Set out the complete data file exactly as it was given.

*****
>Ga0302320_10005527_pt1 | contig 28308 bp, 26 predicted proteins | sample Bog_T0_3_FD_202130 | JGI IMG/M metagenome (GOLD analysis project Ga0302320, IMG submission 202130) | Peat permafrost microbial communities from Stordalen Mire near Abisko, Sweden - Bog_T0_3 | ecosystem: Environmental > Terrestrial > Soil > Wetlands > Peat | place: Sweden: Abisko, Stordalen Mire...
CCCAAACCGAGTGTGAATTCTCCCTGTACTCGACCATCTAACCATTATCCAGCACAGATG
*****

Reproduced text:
>Ga0302320_10005527_pt1 | contig 28308 bp, 26 predicted proteins | sample Bog_T0_3_FD_202130 | JGI IMG/M metagenome (GOLD analysis project Ga0302320, IMG submission 202130) | Peat permafrost microbial communities from Stordalen Mire near Abisko, Sweden - Bog_T0_3 | ecosystem: Environmental > Terrestrial > Soil > Wetlands > Peat | place: Sweden: Abisko, Stordalen Mire...
CCCAAACCGAGTGTGAATTCTCCCTGTACTCGACCATCTAACCATTATCCAGCACAGATG